Asked whether he hopes someday to switch onto the partner track, given the higher pay for this same work, he is diplomatic. “I’m leaving all my possibilities open,” he said.

Lawyers like Mr. Thompson are part of a fundamental shift in the 50-year-old business model for big firms.

Besides making less, these associates work fewer hours and travel less than those on the grueling partner track, making these jobs more family-friendly. And this new system probably prevents jobs from going offshore.

But as has been the case in other industries, a two-tier system threatens to breed resentments among workers in both tiers, given disparities in pay and workload expectations. And as these programs expand to more and more firms, they will eliminate many of the lucrative partner-track positions for which law students suffer so much debt.

Mr. Thompson is one of 37 lawyers in Orrick’s new program, which is based in this small Rust Belt city an hour southwest of Pittsburgh. An international firm headquartered in San Francisco, Orrick is one of a handful of law firms, including Wilmer Hale and McDermott Will & Emery, experimenting with ways to control escalating billing rates.

“For a long time the wind was at the back of these big law firms,” said William D. Henderson, a historian at Indiana University-Bloomington.

“They could grow, expand and raise rates, and clients just went along with absorbing the high overhead and lack of innovation. But eventually clients started to resist, especially when the economy soured.”

For decades, firms used essentially the same model: charging increasingly higher rates for relatively routine work done by junior associates, whose entry-level salaries in major markets have now been bid up to $160,000 (plus bonus, of course), a sum reported by the big law schools. Even under pressure to reduce rates, firms are reluctant to lower starting salaries unilaterally for fear of losing the best talent — and their reputations.

“Everyone acknowledges that $160,000 is too much, but they don’t want to back down because that signals they’re just a midmarket firm,” said Mr. Henderson. “It’s a big game of chicken.”

So now firms are copying some manufacturers — which have similarly inflexible pay because of union contracts — by creating a separate class of lower-paid workers.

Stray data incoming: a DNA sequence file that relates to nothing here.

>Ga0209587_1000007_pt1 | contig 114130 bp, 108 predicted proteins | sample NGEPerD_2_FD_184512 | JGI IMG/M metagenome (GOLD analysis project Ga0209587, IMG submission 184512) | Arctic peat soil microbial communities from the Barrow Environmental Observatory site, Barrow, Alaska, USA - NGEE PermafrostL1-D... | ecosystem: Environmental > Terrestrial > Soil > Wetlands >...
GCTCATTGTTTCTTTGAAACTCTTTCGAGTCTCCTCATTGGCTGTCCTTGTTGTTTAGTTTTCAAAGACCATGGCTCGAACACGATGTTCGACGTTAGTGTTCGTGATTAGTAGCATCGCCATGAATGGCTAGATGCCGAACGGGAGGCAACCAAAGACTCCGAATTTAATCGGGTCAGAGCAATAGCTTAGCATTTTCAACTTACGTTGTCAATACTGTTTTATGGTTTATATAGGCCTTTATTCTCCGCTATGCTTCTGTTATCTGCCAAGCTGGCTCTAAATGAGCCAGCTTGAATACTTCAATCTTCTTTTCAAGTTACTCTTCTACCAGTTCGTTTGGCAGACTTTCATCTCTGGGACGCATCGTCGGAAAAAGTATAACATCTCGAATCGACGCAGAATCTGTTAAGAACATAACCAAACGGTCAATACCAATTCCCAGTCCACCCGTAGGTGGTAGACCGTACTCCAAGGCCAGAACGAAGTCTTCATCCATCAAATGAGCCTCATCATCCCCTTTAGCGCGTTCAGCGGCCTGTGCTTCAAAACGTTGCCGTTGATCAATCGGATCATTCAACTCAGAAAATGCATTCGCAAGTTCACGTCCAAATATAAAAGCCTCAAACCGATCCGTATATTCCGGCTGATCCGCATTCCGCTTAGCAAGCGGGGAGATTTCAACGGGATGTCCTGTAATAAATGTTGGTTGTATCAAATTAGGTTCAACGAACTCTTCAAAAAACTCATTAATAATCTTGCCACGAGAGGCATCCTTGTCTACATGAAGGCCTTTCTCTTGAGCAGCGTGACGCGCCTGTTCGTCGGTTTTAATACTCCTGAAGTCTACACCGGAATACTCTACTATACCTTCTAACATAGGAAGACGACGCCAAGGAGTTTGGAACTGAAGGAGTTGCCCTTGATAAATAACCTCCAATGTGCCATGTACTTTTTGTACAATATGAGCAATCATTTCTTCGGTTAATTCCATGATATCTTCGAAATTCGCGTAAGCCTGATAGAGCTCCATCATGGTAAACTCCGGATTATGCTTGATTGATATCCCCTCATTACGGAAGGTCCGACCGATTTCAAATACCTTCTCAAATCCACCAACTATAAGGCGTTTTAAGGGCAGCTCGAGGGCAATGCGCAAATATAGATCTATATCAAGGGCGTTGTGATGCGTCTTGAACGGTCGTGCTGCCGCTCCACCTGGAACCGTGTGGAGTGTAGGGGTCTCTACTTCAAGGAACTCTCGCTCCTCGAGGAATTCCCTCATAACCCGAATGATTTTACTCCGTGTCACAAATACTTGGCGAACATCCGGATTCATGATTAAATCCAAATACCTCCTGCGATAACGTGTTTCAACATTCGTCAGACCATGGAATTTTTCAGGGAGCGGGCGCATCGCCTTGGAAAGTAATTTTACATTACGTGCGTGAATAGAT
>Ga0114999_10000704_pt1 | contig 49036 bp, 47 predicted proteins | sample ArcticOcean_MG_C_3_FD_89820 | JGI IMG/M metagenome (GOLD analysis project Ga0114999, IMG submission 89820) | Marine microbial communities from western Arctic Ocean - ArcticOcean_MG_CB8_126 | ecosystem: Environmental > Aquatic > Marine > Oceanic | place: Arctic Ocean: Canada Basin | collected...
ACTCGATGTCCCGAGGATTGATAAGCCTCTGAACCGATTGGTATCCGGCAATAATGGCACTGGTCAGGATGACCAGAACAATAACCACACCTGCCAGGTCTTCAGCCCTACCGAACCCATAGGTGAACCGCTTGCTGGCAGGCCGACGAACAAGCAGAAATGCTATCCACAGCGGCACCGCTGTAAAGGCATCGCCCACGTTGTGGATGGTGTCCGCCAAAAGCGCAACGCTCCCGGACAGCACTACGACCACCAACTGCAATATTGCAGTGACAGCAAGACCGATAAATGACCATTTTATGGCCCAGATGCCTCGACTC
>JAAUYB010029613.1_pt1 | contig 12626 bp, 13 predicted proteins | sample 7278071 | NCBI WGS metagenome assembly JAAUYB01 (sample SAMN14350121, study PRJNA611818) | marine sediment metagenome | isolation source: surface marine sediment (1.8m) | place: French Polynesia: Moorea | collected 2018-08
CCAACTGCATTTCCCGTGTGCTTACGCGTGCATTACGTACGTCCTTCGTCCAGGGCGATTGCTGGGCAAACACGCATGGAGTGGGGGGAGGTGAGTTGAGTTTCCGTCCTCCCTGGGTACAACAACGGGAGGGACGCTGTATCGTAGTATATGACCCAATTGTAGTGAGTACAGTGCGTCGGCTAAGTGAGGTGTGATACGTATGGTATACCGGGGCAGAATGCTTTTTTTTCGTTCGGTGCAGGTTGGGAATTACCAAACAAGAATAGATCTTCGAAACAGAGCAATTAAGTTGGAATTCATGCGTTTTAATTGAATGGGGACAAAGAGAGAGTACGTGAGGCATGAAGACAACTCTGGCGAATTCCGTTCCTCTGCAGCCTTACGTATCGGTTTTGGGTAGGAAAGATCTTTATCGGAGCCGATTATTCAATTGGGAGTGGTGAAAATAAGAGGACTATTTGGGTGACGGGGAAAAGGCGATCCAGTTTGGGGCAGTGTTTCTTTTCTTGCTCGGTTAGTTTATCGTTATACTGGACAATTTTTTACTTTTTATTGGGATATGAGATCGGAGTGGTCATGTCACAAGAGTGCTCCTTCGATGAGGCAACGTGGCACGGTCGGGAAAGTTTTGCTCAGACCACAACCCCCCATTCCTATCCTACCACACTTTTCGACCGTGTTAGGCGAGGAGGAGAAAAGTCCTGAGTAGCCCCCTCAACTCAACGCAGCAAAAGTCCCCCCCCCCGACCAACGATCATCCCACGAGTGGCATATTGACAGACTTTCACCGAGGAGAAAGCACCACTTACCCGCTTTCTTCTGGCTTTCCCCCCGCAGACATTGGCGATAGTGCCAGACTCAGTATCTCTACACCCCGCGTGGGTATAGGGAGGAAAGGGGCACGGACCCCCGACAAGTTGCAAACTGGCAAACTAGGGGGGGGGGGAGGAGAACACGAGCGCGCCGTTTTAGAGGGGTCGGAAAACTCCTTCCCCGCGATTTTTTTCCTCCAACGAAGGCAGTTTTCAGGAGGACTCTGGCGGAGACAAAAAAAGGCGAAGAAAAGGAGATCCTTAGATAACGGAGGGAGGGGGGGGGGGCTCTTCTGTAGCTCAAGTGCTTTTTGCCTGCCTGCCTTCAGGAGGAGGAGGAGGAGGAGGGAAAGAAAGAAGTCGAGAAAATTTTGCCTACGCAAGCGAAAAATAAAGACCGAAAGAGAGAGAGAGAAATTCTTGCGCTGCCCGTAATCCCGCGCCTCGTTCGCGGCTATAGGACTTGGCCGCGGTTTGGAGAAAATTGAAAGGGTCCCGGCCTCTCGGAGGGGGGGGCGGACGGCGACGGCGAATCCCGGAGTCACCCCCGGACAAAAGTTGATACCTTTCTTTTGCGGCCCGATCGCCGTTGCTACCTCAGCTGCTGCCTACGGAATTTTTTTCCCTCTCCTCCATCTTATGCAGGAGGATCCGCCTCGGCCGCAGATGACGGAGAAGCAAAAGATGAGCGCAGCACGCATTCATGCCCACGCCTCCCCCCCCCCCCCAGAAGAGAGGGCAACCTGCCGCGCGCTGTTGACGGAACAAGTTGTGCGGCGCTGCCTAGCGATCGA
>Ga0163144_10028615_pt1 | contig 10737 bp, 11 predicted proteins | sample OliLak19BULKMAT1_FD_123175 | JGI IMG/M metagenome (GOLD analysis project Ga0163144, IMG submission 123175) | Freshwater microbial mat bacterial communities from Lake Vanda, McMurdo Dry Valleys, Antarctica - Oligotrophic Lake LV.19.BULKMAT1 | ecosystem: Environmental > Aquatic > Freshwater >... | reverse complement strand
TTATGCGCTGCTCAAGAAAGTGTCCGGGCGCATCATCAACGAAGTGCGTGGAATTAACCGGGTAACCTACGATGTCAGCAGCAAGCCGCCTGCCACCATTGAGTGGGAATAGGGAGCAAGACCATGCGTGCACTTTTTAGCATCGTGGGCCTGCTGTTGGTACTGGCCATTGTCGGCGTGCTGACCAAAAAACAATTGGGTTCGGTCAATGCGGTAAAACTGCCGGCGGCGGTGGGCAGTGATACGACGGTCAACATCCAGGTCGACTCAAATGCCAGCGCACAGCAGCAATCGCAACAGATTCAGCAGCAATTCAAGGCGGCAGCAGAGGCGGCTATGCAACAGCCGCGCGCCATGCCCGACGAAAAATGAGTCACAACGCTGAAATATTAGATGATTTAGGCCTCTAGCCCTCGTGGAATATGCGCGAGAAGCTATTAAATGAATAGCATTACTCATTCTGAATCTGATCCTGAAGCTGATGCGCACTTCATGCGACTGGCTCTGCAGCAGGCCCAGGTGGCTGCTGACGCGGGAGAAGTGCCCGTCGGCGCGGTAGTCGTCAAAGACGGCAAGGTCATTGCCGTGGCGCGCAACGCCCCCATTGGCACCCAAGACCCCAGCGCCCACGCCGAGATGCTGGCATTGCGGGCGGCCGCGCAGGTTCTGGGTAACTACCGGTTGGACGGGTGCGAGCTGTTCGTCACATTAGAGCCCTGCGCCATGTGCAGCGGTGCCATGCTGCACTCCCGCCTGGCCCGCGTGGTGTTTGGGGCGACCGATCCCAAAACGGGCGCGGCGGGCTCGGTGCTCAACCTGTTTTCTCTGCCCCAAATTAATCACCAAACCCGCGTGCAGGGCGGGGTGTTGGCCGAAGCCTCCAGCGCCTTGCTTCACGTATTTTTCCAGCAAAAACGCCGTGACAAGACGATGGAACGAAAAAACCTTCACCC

At law firms, these positions are generally called “career associates” or “permanent associates.” They pay about $50,000 to $65,000, according to Michael D. Bell, a managing principal at Fronterion, which advises law firms on outsourcing.

These nonglamorous jobs are going to nonglamorous cities.

Orrick moved its back-office operations to a former metal-stamping factory here in 2002, and in late 2009 began hiring career associates. Costs of living are much cheaper in Wheeling than in San Francisco, Tokyo or its 21 other locations, saving $6 million to $10 million annually, according to Will A. Turani, Wheeling’s director of operations.

“It’s our version of outsourcing,” said Ralph Baxter, Orrick’s chief executive. “Except we’re staying within the United States.”

Similar centers have cropped up in other economically depressed locations. WilmerHale, a 12-office international firm, has “in-sourced” work to Dayton, Ohio.

“There’s a big, low-cost attorney market there,” said Scott Green, WilmerHale’s executive director.

“That means we can offer our services more efficiently, at lower prices.”

What’s good for clients, of course, isn’t quite as good for those low-cost lawyers.

In Rust Belt, manufacturers add jobs, but factory pay isn’t what it used to be

By Michael A. Fletcher, Published: May 17

NORTH CANTON, OHIO — More than 1,000 applicants began lining up this week outside a former Hoover vacuum plant here in the hopes of joining a surprising trend in this part of the nation’s manufacturing heartland: new jobs.

Come June, the plant will be churning out EdenPure space heaters, vacuums, air purifiers and other small appliances once made in China. The turnabout for this factory and scores of others across the long-suffering Rust Belt offers vivid evidence of a budding revival in American manufacturing that has been a key driver of the economic recovery.